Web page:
Sun Yat Sen Hall’s Dr. M. T. Geoffrey Yeh Art Gallery recently began hosting its latest art show, Seriatim, an exhibition of pieces from six renowned graphic artists curated by Professor Thomas Kerr of the fine arts department.
The pieces are all examples of sequential art, and range from newspaper comic strips to graphic novels and even storyboards from major motion pictures.
Kerr explained that his idea for the show came largely from his own career in commercial art and editorial cartooning.”I conceived the idea of seriatim as an exhibition when my career path happened over the career paths of a lot of other sequential artists,” he said. “I kept thinking, ‘Wow, isn’t it interesting and unique that all these people are working in narrative forms doing sequential artwork?’
“Upon talking to each one of these artists, they immediately leapt at the chance of doing this, so what we have here is a really broad cross section of sequential art,” he continued.Upon entering the exhibit, viewers first walk past the storyboard art of Brick Mason, who often works with suspense director M. Night Shyamalan.
Gallery director Parvez Mohsin said that he found Masons section “particularly interesting” because it is a multimedia experience.
“Tom put together a DVD where you can see each one of the storyboard vignettes and how they relate to the final outcome in the film,” he explained.
Also exhibited was the work of David Gothard, who showed a series of works titled “The Skells.”
Kerr described “The Skells” as “a mythical group of skeletons that show the mortals that they are in fact mortal,” and they are often seen mocking humans for their hypocrisy.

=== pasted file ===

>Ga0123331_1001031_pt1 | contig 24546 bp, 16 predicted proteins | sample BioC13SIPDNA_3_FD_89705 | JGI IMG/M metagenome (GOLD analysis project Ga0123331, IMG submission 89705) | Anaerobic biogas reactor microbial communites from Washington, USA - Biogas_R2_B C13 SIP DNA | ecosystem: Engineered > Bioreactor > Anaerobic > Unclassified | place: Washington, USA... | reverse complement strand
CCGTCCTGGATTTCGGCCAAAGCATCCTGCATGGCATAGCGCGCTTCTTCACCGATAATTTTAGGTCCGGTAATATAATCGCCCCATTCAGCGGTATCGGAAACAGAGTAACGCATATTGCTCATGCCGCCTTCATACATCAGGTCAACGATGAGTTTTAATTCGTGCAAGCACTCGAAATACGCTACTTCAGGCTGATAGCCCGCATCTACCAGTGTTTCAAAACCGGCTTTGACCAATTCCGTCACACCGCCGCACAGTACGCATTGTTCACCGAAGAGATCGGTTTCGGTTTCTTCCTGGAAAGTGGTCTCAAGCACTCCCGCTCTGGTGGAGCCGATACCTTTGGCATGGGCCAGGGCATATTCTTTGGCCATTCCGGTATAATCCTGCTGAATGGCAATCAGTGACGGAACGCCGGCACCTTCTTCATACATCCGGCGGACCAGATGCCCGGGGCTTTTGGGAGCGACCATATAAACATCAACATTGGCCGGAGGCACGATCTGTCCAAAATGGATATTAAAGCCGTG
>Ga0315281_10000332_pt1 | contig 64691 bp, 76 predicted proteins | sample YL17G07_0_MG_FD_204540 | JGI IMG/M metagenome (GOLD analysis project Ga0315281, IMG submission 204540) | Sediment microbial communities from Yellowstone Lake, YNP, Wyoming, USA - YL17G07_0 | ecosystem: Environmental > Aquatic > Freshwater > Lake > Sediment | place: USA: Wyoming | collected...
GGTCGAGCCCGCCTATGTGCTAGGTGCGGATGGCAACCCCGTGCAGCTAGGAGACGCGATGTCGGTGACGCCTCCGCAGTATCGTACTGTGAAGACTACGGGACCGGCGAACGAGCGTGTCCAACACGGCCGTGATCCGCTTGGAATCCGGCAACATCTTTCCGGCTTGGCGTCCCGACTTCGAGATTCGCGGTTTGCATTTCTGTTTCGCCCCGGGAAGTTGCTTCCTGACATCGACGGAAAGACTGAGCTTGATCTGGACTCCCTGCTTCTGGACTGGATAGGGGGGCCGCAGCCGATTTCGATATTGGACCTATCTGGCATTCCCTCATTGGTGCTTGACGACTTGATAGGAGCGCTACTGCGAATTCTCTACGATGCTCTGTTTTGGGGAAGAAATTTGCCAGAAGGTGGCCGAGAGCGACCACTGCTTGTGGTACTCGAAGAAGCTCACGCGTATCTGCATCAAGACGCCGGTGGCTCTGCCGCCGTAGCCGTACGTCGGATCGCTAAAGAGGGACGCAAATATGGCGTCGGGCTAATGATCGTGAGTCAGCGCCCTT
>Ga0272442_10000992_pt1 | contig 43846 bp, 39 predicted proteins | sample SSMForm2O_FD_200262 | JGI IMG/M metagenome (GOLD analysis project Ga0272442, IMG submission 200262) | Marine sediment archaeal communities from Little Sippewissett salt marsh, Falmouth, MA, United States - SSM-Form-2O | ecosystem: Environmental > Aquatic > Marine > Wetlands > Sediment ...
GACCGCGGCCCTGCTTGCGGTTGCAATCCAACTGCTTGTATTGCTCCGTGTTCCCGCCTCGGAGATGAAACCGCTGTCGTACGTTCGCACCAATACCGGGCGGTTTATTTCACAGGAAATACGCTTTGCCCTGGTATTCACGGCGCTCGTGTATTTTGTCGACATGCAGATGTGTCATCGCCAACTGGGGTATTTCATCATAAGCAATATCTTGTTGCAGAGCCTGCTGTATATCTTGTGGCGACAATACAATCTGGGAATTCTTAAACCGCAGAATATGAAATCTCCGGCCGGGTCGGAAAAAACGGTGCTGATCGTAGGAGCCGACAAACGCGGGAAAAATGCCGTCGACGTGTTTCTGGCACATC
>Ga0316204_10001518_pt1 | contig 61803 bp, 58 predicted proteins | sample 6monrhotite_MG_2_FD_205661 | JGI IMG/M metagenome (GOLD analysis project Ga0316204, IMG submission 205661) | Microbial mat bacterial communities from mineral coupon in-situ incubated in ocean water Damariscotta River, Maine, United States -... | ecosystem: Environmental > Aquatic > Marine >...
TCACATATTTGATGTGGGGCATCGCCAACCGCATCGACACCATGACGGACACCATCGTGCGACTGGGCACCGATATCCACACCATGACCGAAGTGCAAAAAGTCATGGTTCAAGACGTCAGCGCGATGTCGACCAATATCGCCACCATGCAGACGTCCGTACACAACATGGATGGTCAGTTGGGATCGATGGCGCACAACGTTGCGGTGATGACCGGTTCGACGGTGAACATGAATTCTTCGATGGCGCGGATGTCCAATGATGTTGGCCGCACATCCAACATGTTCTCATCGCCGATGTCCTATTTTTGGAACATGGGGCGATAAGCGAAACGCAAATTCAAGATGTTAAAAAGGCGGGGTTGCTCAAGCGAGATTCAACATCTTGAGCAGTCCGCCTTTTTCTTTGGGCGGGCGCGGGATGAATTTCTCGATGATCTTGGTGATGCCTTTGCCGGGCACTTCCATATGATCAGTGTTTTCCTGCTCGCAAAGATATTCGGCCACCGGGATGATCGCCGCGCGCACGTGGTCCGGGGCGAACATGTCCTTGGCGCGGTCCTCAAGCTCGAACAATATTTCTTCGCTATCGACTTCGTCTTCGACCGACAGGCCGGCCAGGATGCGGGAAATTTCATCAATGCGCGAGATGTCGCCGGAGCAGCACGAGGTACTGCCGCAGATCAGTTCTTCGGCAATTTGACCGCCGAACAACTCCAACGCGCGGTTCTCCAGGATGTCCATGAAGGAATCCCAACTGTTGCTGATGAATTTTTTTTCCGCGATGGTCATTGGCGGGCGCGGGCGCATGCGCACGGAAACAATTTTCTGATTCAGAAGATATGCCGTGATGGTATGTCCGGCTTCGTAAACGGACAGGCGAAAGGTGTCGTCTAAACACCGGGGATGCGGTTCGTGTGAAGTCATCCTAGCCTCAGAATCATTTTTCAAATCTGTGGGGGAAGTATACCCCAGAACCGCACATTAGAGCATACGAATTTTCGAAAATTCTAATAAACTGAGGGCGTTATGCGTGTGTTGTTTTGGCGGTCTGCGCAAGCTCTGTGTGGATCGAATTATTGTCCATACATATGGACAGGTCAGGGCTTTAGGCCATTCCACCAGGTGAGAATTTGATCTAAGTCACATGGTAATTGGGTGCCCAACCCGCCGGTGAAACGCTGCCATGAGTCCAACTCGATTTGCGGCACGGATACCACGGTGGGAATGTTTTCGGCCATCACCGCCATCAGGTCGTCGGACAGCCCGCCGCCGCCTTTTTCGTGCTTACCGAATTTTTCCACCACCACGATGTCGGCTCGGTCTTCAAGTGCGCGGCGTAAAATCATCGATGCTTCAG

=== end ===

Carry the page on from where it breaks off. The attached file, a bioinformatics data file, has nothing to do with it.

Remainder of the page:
He then moved on to Bill Ronalds, whose drawings Kerr said are more on the fine art side of the spectrum.
“You look at them and you immediately are drawn to their fidelity,” he said. “As you get closer to the object it becomes a richer experience.
“His works seem to draw upon his personal interest, in texture, value, structure, and also making a commentary about things like isolationism and modern theories vs. old theories,” Kerr continued. “I would say it’s a truly American form.”
Peter Kuper is the artist who perhaps would be the most well-known to students. He is currently the artist of the famous “Spy vs. Spy” comic strips in Mad Magazine, but at the show displays a number of works including images from a book that illustrates Franz Kafka’s Metamorphosis.
Towards the end of the exhibit are displays of Martin Kozlowski, who submitted a number of comic strips, many of them dealing with world affairs and politics, and David Klein, who showed parts of his graphic novel “The Golem’s Voice.””He sort of reworked the golem mythology into a story and sort of transplanted it into Nazi Germany,” Kerr explained.
Kerr is in the process of creating a podcast for the exhibit with interviews from the artists, Mohsin and himself. The podcast will be available soon on the iTunes music store and will be able to be found by searching “seriatim.”
There will be a forum held on Feb. 8 in the gallery in which artists will be able to talk about their work and field questions from students.
“We’ll have at least four of the artists here,” Kerr said, adding that “it’ll be rather informal.”
Kerr encouraged all students to not only view the show but also to attend the forum and the following closing reception.
“There’s something for everybody,” he said. “If you ever saw a movie and liked it and wondered how they were made, that’s how it’s done. If you’ve ever wanted to know what it was like to make a graphic novel, if you’ve ever enjoyed one of those, it’s here on the walls for you. That’s as good a deal as anybody’s going to get, I think.”